Andy Whyman: The impacts of Post Traumatic Stress Disorder |

Andy Whyman: The impacts of Post Traumatic Stress Disorder

Andy Whyman

In the late 1970s, a well-dressed and distinguished-looking man in his 30s came to see me in consultation. He felt troubled — troubled by nightmares, intrusive memories and compulsive behavior he knew to be odd, but which, for a time, he could not stop.

Gradually, over several visits, he told me his story. A Columbia University graduate, he was drafted and served as a squad leader in Vietnam. Soldiers were killed under his command.

After first returning home, he felt, for months, compelled to carry a loaded weapon to the roof of his apartment complex at night where he patiently sat … waiting.

He began a successful career, but suffered nightmares and intrusive recollections about those deaths, coupled with an unshakable guilt that he was responsible for them.

For several weeks, we explored the details of his Vietnam story. His “symptoms” receded and, feeling better about himself, he went on his way.

My patient had Post Traumatic Stress Disorder (PTSD), a syndrome caused by “exposure to actual or threatened death, serious injury, or sexual violence.”

As it turns out, so do hundreds of thousands of other veterans.

Citing Dept. of Veterans Affairs statistics, the Los Angeles Times of 8/3/14 notes that 648,992 veterans carry a PTSD diagnosis, including 348,164 who served in Vietnam and 250,744 serving from 1990 to the present, including Iraq and Afghanistan.

Still, there has been considerable controversy about the true scope of this problem. Going back to the early 1980s, after Vietnam, Congress engaged in furious debate between those who felt the vast majority of veterans had successfully readjusted to civilian life and those who did not.

The debate led to a congressional mandate to investigate the scope of the problem so that veterans with post-war psychological problems would receive appropriate care for them.

Research, the National Vietnam Veterans Readjustment Study (NVVRS), concluded in 1983 that a majority of Vietnam vets readjusted to post-war life, but that a substantial minority, some 26 percent, did not. Moreover, among those with high levels of war exposure, near 40 percent, had evidence of PTSD and or other significant emotional problems.

All in all, that’s a resounding finding that war experience leads to high levels of emotional distress.

Follow-up research, just presented at the American Psychological Association, concludes that 11 percent of combat Vietnam vets still suffer from trauma-related problems some four decades later. In addition, Vietnam vets with PTSD had higher levels of other health problems. And 30 percent of the group had pervasive depression problems.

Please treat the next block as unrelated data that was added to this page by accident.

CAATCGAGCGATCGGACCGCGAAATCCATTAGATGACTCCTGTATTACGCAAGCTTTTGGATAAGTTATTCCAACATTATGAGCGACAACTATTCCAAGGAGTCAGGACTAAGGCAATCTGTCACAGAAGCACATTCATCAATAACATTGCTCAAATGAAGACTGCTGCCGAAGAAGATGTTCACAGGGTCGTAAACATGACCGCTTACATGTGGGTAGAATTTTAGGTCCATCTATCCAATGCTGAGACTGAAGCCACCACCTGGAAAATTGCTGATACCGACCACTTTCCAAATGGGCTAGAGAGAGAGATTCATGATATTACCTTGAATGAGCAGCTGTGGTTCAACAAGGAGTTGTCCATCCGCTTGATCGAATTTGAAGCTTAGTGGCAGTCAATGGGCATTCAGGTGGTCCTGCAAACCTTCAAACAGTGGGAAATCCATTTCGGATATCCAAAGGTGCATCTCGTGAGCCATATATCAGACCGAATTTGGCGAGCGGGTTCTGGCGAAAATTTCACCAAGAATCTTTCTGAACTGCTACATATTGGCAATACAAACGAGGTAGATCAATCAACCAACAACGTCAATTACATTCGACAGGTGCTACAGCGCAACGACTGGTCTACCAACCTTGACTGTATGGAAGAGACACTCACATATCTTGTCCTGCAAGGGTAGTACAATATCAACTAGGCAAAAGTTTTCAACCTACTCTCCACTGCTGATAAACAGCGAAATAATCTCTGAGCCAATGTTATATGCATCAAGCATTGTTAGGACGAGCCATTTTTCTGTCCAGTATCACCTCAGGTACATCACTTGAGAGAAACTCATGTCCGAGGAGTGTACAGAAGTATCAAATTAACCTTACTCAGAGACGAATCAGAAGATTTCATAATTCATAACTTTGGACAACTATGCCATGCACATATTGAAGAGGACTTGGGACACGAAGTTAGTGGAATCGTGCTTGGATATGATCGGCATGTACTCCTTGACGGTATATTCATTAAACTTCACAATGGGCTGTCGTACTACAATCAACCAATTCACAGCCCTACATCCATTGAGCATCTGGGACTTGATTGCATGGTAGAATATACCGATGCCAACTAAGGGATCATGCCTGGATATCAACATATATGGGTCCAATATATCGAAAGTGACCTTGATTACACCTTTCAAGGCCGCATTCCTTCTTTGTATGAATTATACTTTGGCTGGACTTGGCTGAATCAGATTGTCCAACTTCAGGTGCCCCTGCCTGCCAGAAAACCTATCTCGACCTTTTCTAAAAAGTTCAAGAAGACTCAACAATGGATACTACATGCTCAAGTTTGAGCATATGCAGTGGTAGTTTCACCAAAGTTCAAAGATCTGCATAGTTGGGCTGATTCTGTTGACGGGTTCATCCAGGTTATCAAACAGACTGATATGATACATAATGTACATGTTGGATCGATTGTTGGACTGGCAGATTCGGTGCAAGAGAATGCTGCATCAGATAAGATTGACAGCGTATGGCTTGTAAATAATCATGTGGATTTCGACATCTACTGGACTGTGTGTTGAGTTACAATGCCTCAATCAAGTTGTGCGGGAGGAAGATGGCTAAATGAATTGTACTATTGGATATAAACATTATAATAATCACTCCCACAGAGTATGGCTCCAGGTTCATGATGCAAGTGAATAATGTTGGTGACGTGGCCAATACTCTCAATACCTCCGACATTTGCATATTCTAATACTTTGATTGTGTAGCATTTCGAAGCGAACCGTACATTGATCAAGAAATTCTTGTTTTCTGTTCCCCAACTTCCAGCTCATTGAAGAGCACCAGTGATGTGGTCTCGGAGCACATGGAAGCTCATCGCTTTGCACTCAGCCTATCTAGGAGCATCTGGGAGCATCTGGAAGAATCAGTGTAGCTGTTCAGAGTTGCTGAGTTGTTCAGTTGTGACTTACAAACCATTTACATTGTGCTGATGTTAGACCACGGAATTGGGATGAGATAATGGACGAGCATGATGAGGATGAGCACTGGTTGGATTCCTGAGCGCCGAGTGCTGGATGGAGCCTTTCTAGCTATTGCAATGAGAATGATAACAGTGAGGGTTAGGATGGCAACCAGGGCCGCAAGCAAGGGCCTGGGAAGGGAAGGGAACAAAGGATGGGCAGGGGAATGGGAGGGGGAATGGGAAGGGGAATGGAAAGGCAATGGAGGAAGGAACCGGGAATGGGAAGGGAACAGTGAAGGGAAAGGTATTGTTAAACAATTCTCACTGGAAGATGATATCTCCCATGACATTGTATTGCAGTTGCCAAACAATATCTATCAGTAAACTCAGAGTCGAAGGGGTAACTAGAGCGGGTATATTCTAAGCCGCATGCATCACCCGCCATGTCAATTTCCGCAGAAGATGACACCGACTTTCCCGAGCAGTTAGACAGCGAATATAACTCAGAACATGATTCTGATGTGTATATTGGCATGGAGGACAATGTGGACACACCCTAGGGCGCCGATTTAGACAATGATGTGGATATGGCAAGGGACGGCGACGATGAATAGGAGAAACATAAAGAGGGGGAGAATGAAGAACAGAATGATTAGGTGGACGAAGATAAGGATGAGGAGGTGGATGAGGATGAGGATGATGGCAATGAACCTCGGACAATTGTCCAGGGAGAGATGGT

Need more evidence that war exposure causes substantial emotional problems? From 2001-09, the Army suicide rate increased by 150 percent. By 2013, the veteran suicide rate was 22 per day, leading the Secretary of Defense to label it an “epidemic.”

Surveying a different part of the elephant that is the Veterans Administration, the VA Claims Backlog Working Group concluded in March 2014, “there remain nearly 700,000 claims (for benefits) that are in the processing phase…” and 400,000 “have been pending more than 125 days.”

Least you believe this is a new problem, Director David Baine of the VA Federal Health Care Delivery Issues Office wrote in 1994 that, “The Dept. of Veterans Affairs has recognized slow claims processing, and poor customer service as critical concerns. Claims processing times are increasing as are claims backlogs.”

Subsequent reports from the Government Accountability Office (GAO) have all concluded that the problems have gotten worse.

A Washington Post article of 4/5/14 commented on a shortage of mental health personnel in the military. But in 2007, the Mental Health Advisory Team IV noted that military mental health providers were frequently either “inaccessible” or “inadequately trained.” The Rand Center for Mental Health Policy also noted that only slightly more than half of those who do receive treatment get even minimally adequate care.

Where lies accountability for the strikingly inadequate care for veterans who put their lives on the line for this country?

An aside which really isn’t: In 1969, I was working in a New York City teaching hospital in the Emergency Room. A veteran — with bilateral, below-the-knee amputations of both legs due to poorly controlled non-service connected diabetes — wheeled himself into the ER on a freezing cold winter night.

He had come to the ER on several prior nights. He had no permanent residence. Finding that his blood glucose levels were not dangerously high and that he had no other medical problems requiring emergency treatment, we wheeled him back onto the street. He never returned. I knew then what we did was wrong and I know it now.

At some level, we are all responsible, from medical personnel like me who fail to protest the lack of adequate care provided to veterans, to staff who accept, or worse, hide the relevant facts, to veterans organizations that don’t protest loudly enough.

Still, I tend to attribute greater responsibility for these matters to the powerful, for they grease the machinery that moves the Veterans Administration.

Perhaps our long-serving politicians in Washington can supply part of the answer. You might ask them about it during the upcoming round of fundraising prior to the November elections.

Incline Village resident Andrew Whyman, MD, is a clinical and forensic psychiatrist. He can be reached for comment at

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